And talking of the Westside, that’s also where the Kander and Ebb revue And The World Goes Round first originated back in 1991 (and where I first saw the work of Susan Stroman, who would become one of Broadway’s pre-eminent choreographers thereafter). By coincidence, that’s the show I’m also seeing again tonight at Chelsea’s The Pheasantry, with a cast that includes Oliver Tompsett and Debbie Kurup. The world does indeed go round…. and so does my life, spinning endlessly back to shows I’ve seen before!
I’ve just arrived in New York yesterday, troche with another busy week ahead that encompasses 6 shows, rx 3 big interviews and a wedding! One of the interviews has even forced me to change my return flight this Friday from the morning day flight to the evening overnight flight, pill but it is with Andrew Lloyd Webber, so worth making the change.
The other two interviews are with Alex Sharp, the British-born but American-trained actor who graduated from Julliard only last year but beat Bradley Cooper, Bill Nighy and Ben Miles to this year’s Tony for Best Actor for the Broadway production of The Curious Incident of the Dog in the Night-time (which I’m going to revisit here on Tuesday); and Michael Feinstein, the great singer and archivist of popular song who has invited me up to his house on the Upper East Side.
I’ve met and/or interviewed Lloyd Webber and Feinstein each many times in the past, but never here in New York — where the former will premiere his new musical School of Rock in December (his first show since Jesus Christ Superstar 44 years ago to debut on Broadway instead of the West End), while the latter is bringing his latest Big Band show to the Adelphi in September.
There are times, it has to be said, when I know just how lucky and privileged I am to be doing what I do as a job. But I also find time for pleasure, too, and this afternoon I’m re-visiting (for the third time) the current Broadway revival of On the Twentieth Century starring Kristin Chenoweth (pictured above with Andy Karl), one of my all-time Favourite Musicals (it was in my final Top 10 of in my series for The Stage of my fifty favourite musicals of all time).
And on Friday afternoon, I saw the musical that occupies my top slot in that list — Guys and Dolls, in a spirited and engaging student production at Guildhall School of Music. No, the vocals weren’t always pristine enough, but every single time I see this show I marvel anew at the utter perfection of its writing: the melodic warmth that melts over you, and the intricate wit of the lyrics that are unsurpassed (even by Sondheim) in modern musical theatre. (Is there a fuller — or filthier — image around than this one about falling in love: “Ask me how do I feel, ask me now that we’re fondly caressing/ Hell, if I were a salad I know I’d be splashing my dressing”)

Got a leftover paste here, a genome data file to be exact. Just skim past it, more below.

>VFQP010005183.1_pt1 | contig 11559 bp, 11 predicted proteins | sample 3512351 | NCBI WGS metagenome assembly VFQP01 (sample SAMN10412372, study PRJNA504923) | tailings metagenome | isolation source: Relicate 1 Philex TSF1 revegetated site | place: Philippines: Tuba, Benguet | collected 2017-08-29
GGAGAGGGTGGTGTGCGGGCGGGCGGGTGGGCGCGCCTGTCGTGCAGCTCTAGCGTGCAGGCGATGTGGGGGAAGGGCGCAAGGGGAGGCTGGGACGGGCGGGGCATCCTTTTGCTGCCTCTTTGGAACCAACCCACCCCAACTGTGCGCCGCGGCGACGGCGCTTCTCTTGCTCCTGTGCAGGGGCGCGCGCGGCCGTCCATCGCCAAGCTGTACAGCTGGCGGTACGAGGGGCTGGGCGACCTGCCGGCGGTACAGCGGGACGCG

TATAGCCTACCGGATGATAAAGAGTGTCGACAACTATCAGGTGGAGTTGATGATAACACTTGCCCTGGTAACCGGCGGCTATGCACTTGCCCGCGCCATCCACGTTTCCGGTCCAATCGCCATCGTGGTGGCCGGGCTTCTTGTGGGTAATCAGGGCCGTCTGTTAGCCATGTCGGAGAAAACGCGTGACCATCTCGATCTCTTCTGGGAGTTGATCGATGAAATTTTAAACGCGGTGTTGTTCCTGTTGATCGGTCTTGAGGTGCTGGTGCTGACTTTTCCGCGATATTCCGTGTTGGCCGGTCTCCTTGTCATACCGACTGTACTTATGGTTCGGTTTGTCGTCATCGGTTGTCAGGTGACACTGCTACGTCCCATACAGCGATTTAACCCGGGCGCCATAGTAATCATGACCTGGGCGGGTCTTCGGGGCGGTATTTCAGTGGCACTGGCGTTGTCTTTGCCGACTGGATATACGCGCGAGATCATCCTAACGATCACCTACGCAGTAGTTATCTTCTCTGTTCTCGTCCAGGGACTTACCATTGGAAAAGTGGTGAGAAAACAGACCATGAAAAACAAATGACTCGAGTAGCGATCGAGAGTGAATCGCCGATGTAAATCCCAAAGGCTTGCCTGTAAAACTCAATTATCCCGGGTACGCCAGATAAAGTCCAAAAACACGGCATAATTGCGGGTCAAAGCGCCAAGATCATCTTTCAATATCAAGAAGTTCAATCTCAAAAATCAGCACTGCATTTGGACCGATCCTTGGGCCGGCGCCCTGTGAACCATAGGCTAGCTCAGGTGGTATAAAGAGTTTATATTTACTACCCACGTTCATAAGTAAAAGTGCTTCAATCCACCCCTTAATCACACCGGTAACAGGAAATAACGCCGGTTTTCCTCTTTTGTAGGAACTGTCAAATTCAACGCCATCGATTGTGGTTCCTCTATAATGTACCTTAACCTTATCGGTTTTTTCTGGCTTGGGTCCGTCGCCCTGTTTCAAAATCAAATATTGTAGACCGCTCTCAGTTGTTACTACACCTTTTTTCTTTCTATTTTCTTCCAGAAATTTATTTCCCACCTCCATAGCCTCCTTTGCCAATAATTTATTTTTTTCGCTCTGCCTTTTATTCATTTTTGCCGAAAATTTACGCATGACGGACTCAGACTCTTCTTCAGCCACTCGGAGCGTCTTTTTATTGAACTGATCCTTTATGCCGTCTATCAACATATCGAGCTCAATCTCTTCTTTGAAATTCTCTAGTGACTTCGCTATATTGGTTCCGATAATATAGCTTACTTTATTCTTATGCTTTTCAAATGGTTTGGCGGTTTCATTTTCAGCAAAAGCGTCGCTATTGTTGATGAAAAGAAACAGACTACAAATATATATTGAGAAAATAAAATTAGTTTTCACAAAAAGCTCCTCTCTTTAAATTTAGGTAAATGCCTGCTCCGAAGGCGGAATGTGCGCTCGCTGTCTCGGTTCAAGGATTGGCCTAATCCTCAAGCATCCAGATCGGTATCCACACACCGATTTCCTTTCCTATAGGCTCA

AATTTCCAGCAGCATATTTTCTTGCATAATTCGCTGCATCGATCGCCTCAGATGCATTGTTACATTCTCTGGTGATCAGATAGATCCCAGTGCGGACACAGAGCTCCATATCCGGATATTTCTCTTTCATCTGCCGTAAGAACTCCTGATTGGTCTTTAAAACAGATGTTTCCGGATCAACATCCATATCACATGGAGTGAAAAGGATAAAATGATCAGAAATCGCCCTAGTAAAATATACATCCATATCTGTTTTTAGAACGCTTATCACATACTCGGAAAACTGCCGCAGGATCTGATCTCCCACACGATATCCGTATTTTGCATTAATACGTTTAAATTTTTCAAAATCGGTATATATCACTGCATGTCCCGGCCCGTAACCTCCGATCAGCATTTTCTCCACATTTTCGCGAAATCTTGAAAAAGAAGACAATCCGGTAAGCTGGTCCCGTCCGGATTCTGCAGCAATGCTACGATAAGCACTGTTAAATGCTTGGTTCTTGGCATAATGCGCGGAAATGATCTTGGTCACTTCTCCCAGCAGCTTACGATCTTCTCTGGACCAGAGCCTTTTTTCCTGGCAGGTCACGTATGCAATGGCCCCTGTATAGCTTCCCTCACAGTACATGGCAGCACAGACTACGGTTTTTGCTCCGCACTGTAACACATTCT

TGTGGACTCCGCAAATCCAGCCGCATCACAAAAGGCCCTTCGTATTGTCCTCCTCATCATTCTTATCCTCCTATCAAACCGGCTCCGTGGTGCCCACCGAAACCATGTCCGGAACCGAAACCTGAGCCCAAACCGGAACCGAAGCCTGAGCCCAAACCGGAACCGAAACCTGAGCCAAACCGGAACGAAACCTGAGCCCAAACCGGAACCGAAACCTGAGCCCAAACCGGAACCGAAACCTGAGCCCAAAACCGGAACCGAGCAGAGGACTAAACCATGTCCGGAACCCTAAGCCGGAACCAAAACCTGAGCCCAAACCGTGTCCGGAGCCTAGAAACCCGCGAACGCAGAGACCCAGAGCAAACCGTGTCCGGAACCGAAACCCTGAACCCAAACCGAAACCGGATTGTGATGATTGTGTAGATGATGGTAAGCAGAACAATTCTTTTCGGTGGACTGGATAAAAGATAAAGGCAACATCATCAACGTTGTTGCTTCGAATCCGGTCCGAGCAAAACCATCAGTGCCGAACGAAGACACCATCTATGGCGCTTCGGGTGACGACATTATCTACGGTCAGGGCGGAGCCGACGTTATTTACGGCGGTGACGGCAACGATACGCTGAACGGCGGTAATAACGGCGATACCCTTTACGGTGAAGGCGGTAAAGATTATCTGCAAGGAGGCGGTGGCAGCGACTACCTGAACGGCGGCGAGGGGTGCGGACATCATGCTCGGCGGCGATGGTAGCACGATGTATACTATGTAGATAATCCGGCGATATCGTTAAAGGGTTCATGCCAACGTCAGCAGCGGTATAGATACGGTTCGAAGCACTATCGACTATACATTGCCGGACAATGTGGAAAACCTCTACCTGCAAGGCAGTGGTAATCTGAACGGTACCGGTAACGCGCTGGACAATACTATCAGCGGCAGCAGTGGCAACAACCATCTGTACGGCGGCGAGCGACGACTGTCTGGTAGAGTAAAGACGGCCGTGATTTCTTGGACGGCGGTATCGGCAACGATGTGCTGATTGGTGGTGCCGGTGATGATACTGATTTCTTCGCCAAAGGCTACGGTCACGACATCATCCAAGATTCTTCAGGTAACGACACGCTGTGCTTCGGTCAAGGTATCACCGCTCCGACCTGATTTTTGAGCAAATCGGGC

One of the great joys of Guildhall productions is that, being a music school as well as an acting one, the orchestra is one of the best I’ve heard in a musical in ages, featuring 23 players under professional maestro Michael Haslam. The other stand-out performances in the show come from Alexander Knox’s Nicely-Nicely Johnson (pictured left, and how nice to see a Nicely-Nicely who isn’t portly for a change!) and Luke Dale’s Sky Masterson. (Also fun to spot in the chorus someone called Marina Bye – Ruby Wax’s daughter!)
I also saw a couple of cabarets this week in London: the return of Ann Hampton Callaway and Liz Callaway in Sibling Revelry, 17 years on from when they first did it at the Donmar Warehouse (which I reviewed here), and the glorious and gorgeous Sally Ann Triplett (whom I wrote about here).
Also on the work front I reviewed the brilliant UK premiere of Orson’s Shadow at Southwark Playhouse (see review here), and went in early to see both The Mentalists (that opens tomorrow at Wyndham’s) and What’s It All About? at the Menier (opening Wednesday), both of which I’ll be reviewing for The Stage this week. (On my last trip to NYC at the beginning of June, I also interviewed the latter’s creator Kyle Riabko for a feature here)
But it was not all work and no play – at least one of the plays wasn’t work at all, but just me catching up. On Thursday afternoon I braved the tube strike and awful traffic to drive to Regent’s Park to see the matinee of The Seagull (Matthew Tennyson pictured left, who played Konstantin), a favourite play of mine re-imagined here in a stunningly designed production complete with an onstage lake on which two of the more minor characters took a skinny dip. It was hot enough day to wish I could join them.
If getting there wasn’t easy, getting home was even harder: my car’s alternator chose to shut down when I was in the middle of three lanes of gridlocked traffic on Gower Street just south of Bedford Square. Fortunately my husband was with me, so he pushed the car to the left hand lane — and then he waited for the RAC to turn up while I continued on foot from Bloomsbury to the Menier for my evening show! That meant I got some walking in, but I also found myself having to stop off en route at the National to buy a fresh tee-shirt from the bookshop there so I wouldn’t be sitting in a sweat-soaked shirt all evening….